Alex’s Hand, An Albatross Around the Neck (June 1, self-released, Talk

Alex’s Hand, An Albatross Around the Neck (June 1, self-released, Talk about sensory overload. This Steve Fisk–mixed, Rick Fisher–mastered offering, the latest from the jazz/rock collective, is chock-full of genre-hopping songs, some more melodic than others, with multiple voices making their presence known through monologues, conversations, distorted singing, and yelps. Is that a cat walking across a piano on album-opener “PunctuationAfterthought”? (Sat., June 1, The Wherehouse) AZARIA PODPLESKY


Ever So Android,

Ever So Android EP

(out now, self-released, However implausible a self-description like “the illegitimate love child of the Black Keys and Deadmau5” may sound, it’s apt. The music is heavy, smothered in grit with distorted guitars and unnerving synth lines driving the melodies forward. Singer Hope Simpson’s vocals are still fully capable of cutting through the mix and shining at the forefront, and the track “40 Seconds” stands out for its dynamic juxtaposition of singer and music. A compact but alarmingly well-put-together self-titled debut. (Sat., June 1, Neumos) CORBIN REIFF

GreenhornBluehorn, GreenhornBluehorn EP (out now, self-released, The debut EP from this quartet of city-dwelling brothers and friends is heavy on pretty acoustic tunes in the tradition of Jeff Tweedy. Think lush harmonies, warm melodies, and ’60s-esque folk sure to bring out your campfire-singing romantic side. (Fri., May 31, Conor Byrne) KEEGAN PROSSER

Ian McFeron, Time Will Take You (out now, self-released, McFeron’s saving grace is his lyrical ability: “Everybody’s talkin’ ’bout jaw lines/And hard times/Well it’s enough to get you blue,” he sings on “Down the Road,” a tune as serviceable as his run-of-the-mill-strumming/piano-tickling/twang-heavy accompaniment. Recorded in Nashville, TWTY sounds as if its only ambition is to sound like just that. TODD HAMM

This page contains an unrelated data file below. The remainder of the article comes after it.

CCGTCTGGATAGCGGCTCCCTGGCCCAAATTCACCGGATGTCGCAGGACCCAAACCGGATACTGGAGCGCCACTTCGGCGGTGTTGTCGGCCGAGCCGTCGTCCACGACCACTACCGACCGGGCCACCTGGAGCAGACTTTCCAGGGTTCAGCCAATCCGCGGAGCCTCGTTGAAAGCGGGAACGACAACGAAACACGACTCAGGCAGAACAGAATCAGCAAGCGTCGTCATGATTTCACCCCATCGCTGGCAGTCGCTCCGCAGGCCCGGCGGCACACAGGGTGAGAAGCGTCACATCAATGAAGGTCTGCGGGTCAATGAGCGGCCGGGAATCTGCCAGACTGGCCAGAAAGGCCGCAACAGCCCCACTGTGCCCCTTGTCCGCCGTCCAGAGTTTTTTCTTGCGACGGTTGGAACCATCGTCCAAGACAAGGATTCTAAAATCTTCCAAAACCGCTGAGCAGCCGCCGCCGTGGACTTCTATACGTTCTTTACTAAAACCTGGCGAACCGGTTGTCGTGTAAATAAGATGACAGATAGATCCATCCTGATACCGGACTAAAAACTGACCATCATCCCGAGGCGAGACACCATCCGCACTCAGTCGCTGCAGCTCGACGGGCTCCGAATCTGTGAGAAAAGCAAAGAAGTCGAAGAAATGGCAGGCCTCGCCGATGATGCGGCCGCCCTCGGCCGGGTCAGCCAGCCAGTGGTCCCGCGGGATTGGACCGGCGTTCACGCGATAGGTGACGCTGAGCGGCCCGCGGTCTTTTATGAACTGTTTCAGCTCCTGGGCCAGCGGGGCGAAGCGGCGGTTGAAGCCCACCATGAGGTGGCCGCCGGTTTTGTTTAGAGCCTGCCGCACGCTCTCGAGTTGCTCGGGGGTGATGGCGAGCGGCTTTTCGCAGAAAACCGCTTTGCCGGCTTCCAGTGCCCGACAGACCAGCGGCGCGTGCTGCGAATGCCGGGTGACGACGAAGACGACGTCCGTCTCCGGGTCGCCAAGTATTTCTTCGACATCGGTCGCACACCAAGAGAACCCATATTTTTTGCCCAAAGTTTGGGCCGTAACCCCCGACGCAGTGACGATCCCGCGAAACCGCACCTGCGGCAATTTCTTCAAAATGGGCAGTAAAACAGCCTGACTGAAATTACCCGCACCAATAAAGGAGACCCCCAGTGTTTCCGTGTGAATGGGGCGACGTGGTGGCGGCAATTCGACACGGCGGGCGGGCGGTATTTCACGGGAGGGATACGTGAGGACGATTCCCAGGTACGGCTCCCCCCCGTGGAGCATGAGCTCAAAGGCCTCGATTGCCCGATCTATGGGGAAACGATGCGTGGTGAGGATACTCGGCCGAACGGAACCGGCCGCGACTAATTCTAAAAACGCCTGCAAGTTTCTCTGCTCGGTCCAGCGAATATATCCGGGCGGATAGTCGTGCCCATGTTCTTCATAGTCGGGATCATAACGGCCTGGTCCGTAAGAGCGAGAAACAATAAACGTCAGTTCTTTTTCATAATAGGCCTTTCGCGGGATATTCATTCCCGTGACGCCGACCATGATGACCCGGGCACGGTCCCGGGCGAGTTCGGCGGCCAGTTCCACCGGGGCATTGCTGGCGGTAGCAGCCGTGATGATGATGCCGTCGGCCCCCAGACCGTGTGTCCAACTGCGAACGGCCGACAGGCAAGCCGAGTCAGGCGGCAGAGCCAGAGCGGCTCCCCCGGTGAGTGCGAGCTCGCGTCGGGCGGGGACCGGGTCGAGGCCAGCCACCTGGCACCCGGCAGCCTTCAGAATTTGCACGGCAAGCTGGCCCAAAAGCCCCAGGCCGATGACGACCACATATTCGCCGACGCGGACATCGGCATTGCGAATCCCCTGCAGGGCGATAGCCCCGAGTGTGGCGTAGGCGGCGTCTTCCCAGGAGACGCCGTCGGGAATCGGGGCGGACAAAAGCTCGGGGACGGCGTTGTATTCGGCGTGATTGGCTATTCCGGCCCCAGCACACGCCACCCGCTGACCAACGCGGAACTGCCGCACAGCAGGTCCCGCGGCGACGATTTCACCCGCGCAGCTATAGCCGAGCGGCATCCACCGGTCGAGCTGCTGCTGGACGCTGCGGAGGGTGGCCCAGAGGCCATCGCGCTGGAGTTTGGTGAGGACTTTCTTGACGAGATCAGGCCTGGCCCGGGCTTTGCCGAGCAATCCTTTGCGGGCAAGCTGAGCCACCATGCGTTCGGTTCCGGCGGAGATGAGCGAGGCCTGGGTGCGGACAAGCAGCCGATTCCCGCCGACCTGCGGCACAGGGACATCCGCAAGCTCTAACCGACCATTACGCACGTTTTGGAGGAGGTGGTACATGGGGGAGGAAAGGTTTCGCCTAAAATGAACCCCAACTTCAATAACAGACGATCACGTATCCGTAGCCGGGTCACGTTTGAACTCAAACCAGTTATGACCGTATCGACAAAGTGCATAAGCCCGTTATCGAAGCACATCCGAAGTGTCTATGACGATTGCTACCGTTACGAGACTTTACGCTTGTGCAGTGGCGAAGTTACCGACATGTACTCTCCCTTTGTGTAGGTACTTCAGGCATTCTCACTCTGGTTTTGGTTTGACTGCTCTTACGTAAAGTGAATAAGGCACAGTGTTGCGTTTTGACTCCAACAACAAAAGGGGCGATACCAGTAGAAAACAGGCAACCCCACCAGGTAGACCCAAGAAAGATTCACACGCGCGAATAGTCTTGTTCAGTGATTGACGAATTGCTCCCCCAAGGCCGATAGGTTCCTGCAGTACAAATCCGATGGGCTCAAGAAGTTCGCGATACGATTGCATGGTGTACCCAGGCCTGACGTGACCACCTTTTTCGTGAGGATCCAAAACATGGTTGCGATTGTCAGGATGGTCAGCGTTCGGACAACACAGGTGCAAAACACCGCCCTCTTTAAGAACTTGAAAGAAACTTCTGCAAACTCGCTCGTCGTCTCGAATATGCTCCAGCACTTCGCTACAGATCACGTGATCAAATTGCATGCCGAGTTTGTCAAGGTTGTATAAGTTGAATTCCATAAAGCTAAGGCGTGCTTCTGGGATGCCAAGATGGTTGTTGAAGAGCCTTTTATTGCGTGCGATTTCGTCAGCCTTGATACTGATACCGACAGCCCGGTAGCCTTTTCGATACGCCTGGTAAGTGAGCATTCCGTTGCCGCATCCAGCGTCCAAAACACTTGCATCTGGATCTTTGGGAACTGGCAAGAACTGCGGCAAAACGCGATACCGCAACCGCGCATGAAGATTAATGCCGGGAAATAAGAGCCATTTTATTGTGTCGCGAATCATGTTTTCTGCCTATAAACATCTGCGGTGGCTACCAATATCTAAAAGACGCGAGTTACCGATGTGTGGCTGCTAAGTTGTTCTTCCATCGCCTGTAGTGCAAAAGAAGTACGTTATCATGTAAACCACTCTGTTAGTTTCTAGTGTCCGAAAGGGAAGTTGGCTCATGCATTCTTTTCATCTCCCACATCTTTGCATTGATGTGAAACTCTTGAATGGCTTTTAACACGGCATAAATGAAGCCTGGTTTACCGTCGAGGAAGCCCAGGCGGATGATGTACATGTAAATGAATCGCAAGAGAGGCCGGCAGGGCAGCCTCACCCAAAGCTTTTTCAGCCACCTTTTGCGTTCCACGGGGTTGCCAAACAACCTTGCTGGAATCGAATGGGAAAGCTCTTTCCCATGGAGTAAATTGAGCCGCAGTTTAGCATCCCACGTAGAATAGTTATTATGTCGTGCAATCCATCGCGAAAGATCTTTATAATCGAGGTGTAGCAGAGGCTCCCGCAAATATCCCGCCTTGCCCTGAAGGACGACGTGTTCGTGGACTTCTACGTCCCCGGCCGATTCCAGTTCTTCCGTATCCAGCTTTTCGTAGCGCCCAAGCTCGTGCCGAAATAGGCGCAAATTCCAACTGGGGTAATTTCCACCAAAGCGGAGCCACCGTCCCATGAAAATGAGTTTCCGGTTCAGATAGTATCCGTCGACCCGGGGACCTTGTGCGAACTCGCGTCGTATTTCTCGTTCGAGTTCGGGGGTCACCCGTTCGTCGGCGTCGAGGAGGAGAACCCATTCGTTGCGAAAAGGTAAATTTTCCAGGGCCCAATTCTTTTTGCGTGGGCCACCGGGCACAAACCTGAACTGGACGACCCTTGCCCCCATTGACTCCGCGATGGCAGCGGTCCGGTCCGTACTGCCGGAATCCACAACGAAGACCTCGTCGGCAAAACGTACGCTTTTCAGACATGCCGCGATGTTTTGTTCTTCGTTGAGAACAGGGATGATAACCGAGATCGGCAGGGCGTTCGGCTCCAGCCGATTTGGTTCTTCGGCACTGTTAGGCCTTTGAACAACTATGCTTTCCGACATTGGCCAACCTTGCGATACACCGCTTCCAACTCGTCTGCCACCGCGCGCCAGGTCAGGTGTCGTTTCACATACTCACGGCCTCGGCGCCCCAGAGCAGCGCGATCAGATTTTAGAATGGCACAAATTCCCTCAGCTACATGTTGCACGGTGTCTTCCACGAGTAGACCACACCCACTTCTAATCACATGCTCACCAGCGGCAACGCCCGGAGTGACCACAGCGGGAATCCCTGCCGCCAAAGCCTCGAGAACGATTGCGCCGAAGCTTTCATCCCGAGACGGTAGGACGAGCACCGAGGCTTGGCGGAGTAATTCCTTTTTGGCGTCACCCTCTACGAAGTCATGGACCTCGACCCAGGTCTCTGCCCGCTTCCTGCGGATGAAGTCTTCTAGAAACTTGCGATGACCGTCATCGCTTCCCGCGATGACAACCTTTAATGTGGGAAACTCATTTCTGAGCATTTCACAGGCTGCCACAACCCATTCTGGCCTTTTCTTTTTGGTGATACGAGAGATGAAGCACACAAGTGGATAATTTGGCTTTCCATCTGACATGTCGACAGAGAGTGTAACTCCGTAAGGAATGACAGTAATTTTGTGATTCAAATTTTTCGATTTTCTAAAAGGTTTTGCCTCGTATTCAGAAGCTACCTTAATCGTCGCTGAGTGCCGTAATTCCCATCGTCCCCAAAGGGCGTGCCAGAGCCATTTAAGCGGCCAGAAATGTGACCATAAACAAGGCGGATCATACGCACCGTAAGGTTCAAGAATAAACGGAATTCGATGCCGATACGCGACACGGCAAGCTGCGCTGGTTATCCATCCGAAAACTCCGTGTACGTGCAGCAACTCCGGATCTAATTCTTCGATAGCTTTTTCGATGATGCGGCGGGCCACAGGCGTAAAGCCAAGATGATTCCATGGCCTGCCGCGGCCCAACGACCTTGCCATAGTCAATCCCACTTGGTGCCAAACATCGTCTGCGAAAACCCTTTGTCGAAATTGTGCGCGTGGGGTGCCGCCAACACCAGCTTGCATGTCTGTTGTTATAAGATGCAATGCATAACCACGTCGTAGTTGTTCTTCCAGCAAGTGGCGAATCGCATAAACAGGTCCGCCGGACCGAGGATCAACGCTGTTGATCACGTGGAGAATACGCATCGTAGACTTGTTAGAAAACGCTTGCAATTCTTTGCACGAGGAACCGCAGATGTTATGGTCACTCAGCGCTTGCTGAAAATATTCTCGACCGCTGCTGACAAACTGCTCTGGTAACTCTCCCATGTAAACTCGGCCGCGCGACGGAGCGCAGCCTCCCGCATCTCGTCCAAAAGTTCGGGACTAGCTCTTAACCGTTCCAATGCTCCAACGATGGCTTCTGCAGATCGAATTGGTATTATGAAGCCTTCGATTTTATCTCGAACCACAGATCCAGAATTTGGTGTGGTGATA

Logan Mohr, Transitions (out now, self-released, Mohr’s intricate finger-picking is showcased throughout each track. From the melodic ambience woven in “Phosphor” to the strumming fury of “Slow Dance,” this album is perfect for relaxing. MARTHA TESEMA

Solar Amaranth, Casting No Shadow (out now, self-released, When Greg Weber and Michael Padilla aren’t working as a banker and lawyer, respectively, they’re combining dream pop and psychedelic grooves, with just a touch of Britpop, as Solar Amaranth. On their latest album, the duo gets a little help from Sunnie Larsen (Bone Poets Orchestra, Gaia Consort). AP

Still Corners, Strange Pleasures (out now, Sub Pop Records, On its sophomore record, this duo maps the languid dream-pop of its debut onto more-straightforward electro fare. It’s probably a conscious move (there’s a song called “Beatcity,” for Christ’s sake), and the faster tempos and preponderance of hooks make for a more varied listen, even if their sonic evolution isn’t particularly distinctive. ANDREW GOSPE

Suntonio Bandanaz, American Gangster Nerd (out now, Fresh Chopped Beats/MADK Productions, Bandanaz’s years as a lyricist, performer, and co-host of Seattle’s popular b-boy night, “Stop Biting,” are evident as soon as the title track begins to play. His rapping cadence has a bit of Snoop to it—with a smooth-’n’-lazy quality—but these 16 tracks are smart, polished, and often hilarious. Check the lyrics to “We Come in Peace”: “You probably know that it rains here/We got gangs here/Kurt Cobain and his brain here/Graff kids and b-boys is the same here/A lot of women and their pimps do their thing here.” AP

Verbal Tip, Stiffed (out now, Testerqua Records, This catchy five-song EP’s simple pleasures of keyboard beats and synthy melodies are somewhat effective, though the lyrics and vocal delivery occasionally take on a cheesed-up B-52s flavor that wears on your patience. TH

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